Tree Cheers for Everglades Park Rangers

Indigo BuntingI have always felt that one of the greatest roles that our National Parks play in the world, are as sanctuary for migratory birds. We may all be somewhat familiar with bird migration patterns that take many species from the northern reaches of Canada all the way into Central and South America, and then back again each year. Obviously to make a trip like that, a bird would need to stop off and refresh the tanks all along the way. The problem for birds has been that the fuel they require exists mostly in our undeveloped lands. These areas are becoming fewer and fewer, while the role our park lands play as islands of green, becomes more and more valuable to these birds species.

So, I was particularly happy to read about Park Rangers in the Everglades National Park uncovering an entire illegal network of migratory bird crime starting with the capture of birds in the park, and then sale of these birds to underground Florida markets and to pet shops.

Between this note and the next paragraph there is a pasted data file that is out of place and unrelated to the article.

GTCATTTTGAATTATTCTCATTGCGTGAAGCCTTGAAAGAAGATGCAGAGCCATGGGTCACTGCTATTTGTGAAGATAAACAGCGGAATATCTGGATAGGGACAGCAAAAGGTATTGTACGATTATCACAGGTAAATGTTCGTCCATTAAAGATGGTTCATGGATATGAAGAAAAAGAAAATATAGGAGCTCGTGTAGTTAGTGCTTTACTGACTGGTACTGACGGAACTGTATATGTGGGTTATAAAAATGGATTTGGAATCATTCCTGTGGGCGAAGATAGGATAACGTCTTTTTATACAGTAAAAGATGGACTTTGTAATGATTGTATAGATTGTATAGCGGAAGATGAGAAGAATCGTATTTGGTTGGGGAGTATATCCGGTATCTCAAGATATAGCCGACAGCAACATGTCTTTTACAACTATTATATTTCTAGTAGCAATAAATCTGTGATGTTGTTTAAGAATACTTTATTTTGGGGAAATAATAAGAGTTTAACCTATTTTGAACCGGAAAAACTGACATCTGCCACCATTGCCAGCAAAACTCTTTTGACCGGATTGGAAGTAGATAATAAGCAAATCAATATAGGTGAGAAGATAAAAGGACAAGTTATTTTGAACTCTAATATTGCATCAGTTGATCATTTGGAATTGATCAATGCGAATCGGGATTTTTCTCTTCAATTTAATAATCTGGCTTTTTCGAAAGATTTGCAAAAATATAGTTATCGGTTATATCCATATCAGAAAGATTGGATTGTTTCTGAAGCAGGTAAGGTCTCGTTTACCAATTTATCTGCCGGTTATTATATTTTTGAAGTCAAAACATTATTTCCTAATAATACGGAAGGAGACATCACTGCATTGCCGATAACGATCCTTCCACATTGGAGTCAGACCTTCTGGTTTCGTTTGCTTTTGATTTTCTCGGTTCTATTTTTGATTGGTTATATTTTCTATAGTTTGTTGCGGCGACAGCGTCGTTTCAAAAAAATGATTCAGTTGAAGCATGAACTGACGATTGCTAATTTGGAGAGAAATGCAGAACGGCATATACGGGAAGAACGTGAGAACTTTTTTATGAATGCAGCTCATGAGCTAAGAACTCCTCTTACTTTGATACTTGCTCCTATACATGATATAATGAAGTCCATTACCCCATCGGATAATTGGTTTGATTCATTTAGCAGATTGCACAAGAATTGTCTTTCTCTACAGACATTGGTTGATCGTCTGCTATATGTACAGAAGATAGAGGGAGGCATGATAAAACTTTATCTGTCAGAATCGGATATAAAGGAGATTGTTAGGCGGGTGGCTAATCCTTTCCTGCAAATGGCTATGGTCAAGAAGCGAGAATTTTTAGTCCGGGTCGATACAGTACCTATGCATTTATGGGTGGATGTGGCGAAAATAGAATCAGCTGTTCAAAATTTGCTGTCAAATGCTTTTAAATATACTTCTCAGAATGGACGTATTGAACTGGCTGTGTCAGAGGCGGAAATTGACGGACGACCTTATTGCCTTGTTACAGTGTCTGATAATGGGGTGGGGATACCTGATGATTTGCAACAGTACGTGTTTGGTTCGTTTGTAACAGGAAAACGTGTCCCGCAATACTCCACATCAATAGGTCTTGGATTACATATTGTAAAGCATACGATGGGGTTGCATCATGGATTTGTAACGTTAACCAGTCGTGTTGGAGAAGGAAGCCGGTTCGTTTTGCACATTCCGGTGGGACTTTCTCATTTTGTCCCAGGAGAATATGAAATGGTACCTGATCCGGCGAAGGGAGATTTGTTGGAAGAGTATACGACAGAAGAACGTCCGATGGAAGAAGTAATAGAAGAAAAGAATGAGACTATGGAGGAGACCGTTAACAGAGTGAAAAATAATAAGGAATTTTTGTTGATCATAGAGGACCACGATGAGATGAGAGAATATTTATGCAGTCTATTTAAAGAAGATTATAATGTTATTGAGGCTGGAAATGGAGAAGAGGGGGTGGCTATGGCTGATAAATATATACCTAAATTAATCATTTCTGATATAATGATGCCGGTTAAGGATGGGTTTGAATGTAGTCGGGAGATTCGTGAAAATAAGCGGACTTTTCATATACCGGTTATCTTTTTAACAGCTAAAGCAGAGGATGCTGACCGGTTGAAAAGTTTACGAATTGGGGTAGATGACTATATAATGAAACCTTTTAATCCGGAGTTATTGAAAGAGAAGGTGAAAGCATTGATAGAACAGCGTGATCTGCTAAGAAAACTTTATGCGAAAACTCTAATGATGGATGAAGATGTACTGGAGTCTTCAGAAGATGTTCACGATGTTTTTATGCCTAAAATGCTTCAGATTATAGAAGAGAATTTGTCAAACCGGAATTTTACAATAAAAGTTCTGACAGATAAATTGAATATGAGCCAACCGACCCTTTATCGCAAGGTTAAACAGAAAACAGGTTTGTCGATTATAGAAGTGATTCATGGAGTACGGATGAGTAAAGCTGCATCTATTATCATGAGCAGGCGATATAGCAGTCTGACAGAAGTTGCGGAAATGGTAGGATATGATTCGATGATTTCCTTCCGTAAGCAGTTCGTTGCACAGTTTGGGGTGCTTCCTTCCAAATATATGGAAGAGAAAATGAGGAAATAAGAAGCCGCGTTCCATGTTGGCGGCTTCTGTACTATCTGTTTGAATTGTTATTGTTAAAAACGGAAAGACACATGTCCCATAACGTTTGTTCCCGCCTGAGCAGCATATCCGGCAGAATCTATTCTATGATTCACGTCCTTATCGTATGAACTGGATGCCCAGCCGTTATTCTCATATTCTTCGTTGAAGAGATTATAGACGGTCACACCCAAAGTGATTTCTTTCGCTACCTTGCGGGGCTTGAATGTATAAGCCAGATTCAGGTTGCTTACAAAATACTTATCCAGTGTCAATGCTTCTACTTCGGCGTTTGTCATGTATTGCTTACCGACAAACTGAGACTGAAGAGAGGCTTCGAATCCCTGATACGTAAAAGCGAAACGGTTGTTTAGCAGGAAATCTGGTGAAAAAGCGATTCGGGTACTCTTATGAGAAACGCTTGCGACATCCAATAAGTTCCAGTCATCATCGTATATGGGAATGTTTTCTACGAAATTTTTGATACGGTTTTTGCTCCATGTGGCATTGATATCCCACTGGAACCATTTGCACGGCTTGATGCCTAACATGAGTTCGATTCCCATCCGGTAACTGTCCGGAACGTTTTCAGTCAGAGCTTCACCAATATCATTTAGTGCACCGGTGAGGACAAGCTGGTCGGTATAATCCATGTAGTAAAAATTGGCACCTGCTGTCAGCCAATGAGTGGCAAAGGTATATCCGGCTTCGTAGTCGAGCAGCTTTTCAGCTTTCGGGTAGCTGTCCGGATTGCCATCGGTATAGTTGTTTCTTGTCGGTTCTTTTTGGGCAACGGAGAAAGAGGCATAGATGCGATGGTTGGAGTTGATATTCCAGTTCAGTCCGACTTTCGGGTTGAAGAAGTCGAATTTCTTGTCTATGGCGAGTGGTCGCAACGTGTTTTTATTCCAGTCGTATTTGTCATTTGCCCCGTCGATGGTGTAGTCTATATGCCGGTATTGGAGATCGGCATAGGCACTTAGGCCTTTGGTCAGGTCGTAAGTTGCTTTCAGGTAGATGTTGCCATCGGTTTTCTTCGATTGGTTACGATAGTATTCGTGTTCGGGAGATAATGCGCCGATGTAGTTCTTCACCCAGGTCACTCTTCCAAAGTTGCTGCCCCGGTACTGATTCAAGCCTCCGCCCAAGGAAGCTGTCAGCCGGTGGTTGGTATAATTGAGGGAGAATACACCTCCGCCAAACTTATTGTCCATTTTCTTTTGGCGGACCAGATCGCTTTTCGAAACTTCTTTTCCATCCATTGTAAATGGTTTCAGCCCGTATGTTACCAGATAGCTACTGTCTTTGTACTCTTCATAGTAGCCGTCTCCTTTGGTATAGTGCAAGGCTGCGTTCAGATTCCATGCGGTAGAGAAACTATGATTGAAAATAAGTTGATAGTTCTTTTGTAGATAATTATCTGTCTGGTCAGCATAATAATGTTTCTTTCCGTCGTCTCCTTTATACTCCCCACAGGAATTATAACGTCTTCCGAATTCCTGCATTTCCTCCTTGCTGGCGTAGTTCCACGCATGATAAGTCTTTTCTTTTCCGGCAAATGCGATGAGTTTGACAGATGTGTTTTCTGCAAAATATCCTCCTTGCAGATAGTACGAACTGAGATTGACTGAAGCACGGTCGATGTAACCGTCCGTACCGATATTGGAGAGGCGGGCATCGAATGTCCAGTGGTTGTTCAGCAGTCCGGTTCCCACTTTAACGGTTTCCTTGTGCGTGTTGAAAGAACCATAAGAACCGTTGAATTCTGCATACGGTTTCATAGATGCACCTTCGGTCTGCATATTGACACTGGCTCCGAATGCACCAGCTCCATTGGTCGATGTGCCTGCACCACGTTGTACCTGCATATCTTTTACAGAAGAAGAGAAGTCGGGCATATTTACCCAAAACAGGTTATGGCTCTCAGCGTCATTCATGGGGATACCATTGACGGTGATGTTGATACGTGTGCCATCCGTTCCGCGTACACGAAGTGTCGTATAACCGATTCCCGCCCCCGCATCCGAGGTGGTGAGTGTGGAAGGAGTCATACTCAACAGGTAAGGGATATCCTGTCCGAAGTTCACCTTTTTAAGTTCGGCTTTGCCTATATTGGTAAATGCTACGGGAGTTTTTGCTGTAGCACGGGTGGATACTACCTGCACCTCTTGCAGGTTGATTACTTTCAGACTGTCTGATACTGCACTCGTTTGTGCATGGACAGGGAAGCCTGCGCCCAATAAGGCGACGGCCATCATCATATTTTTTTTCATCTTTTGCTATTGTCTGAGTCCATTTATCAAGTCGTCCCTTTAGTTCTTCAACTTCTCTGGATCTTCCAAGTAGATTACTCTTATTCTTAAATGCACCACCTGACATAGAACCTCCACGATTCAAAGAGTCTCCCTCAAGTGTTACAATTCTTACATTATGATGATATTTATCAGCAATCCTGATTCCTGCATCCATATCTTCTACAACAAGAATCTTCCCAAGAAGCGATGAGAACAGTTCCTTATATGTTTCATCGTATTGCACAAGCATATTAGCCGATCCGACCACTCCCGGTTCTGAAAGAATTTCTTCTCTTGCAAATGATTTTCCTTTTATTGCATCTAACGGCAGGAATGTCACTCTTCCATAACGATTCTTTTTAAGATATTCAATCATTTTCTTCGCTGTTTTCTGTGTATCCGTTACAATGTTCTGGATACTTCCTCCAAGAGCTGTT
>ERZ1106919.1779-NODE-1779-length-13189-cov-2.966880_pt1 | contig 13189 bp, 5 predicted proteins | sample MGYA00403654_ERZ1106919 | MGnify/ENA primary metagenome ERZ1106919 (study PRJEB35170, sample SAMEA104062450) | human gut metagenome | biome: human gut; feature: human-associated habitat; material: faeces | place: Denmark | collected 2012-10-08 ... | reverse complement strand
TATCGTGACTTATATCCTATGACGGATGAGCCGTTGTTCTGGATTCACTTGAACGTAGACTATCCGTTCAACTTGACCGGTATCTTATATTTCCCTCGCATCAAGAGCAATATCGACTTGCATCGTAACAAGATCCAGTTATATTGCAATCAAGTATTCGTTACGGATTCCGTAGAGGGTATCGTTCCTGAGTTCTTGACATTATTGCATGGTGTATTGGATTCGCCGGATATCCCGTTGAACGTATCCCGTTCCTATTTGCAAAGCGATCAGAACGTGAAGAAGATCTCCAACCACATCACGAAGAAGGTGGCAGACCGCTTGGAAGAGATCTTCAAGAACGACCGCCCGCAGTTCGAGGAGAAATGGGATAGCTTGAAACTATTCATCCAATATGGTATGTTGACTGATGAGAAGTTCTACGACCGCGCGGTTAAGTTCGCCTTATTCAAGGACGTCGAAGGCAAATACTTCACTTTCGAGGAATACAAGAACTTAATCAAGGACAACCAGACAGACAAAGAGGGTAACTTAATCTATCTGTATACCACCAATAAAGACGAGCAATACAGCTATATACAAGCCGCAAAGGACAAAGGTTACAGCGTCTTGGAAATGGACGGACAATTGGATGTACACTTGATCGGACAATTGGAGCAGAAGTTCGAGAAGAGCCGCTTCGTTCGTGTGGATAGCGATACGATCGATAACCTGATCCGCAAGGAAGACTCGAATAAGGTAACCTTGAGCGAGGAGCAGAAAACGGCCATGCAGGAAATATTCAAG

The defendants conducted regular sales almost every Sunday, for many months in the parking lot of a business in Hialeah. Undercover officers made direct purchases of birds from the various defendants over the course of the investigation. The informal bird market, often attended by 50 to 100 people, relocated to a local municipal park area during the undercover investigation. Over the course of the operation, officers were illegally sold over 250 protected migratory birds and were offered in excess of 3,500 birds by the illegal dealers. The investigation also led to charges and convictions against three pet store operators for possessing the same protected species in their stores.
The Painted Bunting, one of the bird species being trapped and traded, has had it's population cut in half over the course of 30 years. Rangers first uncovered the bird trade when they read on the web that traps were being set up in the park. I'm really glad they were able to bust up this ring.